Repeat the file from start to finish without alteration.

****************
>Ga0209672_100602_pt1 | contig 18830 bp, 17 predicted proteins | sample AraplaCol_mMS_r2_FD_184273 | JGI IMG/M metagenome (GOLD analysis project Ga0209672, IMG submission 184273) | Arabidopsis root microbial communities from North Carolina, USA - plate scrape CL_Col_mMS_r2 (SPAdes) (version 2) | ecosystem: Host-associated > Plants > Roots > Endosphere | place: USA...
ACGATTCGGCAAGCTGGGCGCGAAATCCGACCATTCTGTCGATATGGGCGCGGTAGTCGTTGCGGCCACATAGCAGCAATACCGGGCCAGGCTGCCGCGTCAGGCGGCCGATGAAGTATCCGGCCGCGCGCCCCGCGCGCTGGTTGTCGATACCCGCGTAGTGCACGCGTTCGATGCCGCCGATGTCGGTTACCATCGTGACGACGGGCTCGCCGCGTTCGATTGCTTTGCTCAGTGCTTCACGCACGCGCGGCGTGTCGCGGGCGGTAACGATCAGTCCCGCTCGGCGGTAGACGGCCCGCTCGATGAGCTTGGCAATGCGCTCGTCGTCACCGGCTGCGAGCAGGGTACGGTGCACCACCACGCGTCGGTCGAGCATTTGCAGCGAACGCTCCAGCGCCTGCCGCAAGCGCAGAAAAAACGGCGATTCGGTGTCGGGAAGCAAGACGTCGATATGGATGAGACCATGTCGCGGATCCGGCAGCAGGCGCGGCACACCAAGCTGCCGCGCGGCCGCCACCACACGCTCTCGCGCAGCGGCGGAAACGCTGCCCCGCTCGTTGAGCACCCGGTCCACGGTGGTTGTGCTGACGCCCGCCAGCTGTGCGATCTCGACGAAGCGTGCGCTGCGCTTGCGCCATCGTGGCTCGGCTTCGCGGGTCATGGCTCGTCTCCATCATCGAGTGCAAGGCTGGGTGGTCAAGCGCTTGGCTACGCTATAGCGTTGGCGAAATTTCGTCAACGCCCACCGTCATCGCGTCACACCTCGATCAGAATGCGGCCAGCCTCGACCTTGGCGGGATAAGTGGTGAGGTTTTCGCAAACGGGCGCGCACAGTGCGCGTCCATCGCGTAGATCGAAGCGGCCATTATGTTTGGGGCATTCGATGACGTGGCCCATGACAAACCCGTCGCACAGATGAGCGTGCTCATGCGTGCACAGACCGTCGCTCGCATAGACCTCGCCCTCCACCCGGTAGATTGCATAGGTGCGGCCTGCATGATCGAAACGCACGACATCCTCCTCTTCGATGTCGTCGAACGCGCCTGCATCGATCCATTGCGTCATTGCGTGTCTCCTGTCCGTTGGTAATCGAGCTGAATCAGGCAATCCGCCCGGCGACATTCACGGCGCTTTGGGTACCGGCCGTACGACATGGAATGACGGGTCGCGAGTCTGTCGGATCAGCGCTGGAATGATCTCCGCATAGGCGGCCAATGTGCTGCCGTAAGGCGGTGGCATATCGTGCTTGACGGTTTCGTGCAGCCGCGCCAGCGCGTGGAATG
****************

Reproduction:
>Ga0209672_100602_pt1 | contig 18830 bp, 17 predicted proteins | sample AraplaCol_mMS_r2_FD_184273 | JGI IMG/M metagenome (GOLD analysis project Ga0209672, IMG submission 184273) | Arabidopsis root microbial communities from North Carolina, USA - plate scrape CL_Col_mMS_r2 (SPAdes) (version 2) | ecosystem: Host-associated > Plants > Roots > Endosphere | place: USA...
ACGATTCGGCAAGCTGGGCGCGAAATCCGACCATTCTGTCGATATGGGCGCGGTAGTCGTTGCGGCCACATAGCAGCAATACCGGGCCAGGCTGCCGCGTCAGGCGGCCGATGAAGTATCCGGCCGCGCGCCCCGCGCGCTGGTTGTCGATACCCGCGTAGTGCACGCGTTCGATGCCGCCGATGTCGGTTACCATCGTGACGACGGGCTCGCCGCGTTCGATTGCTTTGCTCAGTGCTTCACGCACGCGCGGCGTGTCGCGGGCGGTAACGATCAGTCCCGCTCGGCGGTAGACGGCCCGCTCGATGAGCTTGGCAATGCGCTCGTCGTCACCGGCTGCGAGCAGGGTACGGTGCACCACCACGCGTCGGTCGAGCATTTGCAGCGAACGCTCCAGCGCCTGCCGCAAGCGCAGAAAAAACGGCGATTCGGTGTCGGGAAGCAAGACGTCGATATGGATGAGACCATGTCGCGGATCCGGCAGCAGGCGCGGCACACCAAGCTGCCGCGCGGCCGCCACCACACGCTCTCGCGCAGCGGCGGAAACGCTGCCCCGCTCGTTGAGCACCCGGTCCACGGTGGTTGTGCTGACGCCCGCCAGCTGTGCGATCTCGACGAAGCGTGCGCTGCGCTTGCGCCATCGTGGCTCGGCTTCGCGGGTCATGGCTCGTCTCCATCATCGAGTGCAAGGCTGGGTGGTCAAGCGCTTGGCTACGCTATAGCGTTGGCGAAATTTCGTCAACGCCCACCGTCATCGCGTCACACCTCGATCAGAATGCGGCCAGCCTCGACCTTGGCGGGATAAGTGGTGAGGTTTTCGCAAACGGGCGCGCACAGTGCGCGTCCATCGCGTAGATCGAAGCGGCCATTATGTTTGGGGCATTCGATGACGTGGCCCATGACAAACCCGTCGCACAGATGAGCGTGCTCATGCGTGCACAGACCGTCGCTCGCATAGACCTCGCCCTCCACCCGGTAGATTGCATAGGTGCGGCCTGCATGATCGAAACGCACGACATCCTCCTCTTCGATGTCGTCGAACGCGCCTGCATCGATCCATTGCGTCATTGCGTGTCTCCTGTCCGTTGGTAATCGAGCTGAATCAGGCAATCCGCCCGGCGACATTCACGGCGCTTTGGGTACCGGCCGTACGACATGGAATGACGGGTCGCGAGTCTGTCGGATCAGCGCTGGAATGATCTCCGCATAGGCGGCCAATGTGCTGCCGTAAGGCGGTGGCATATCGTGCTTGACGGTTTCGTGCAGCCGCGCCAGCGCGTGGAATG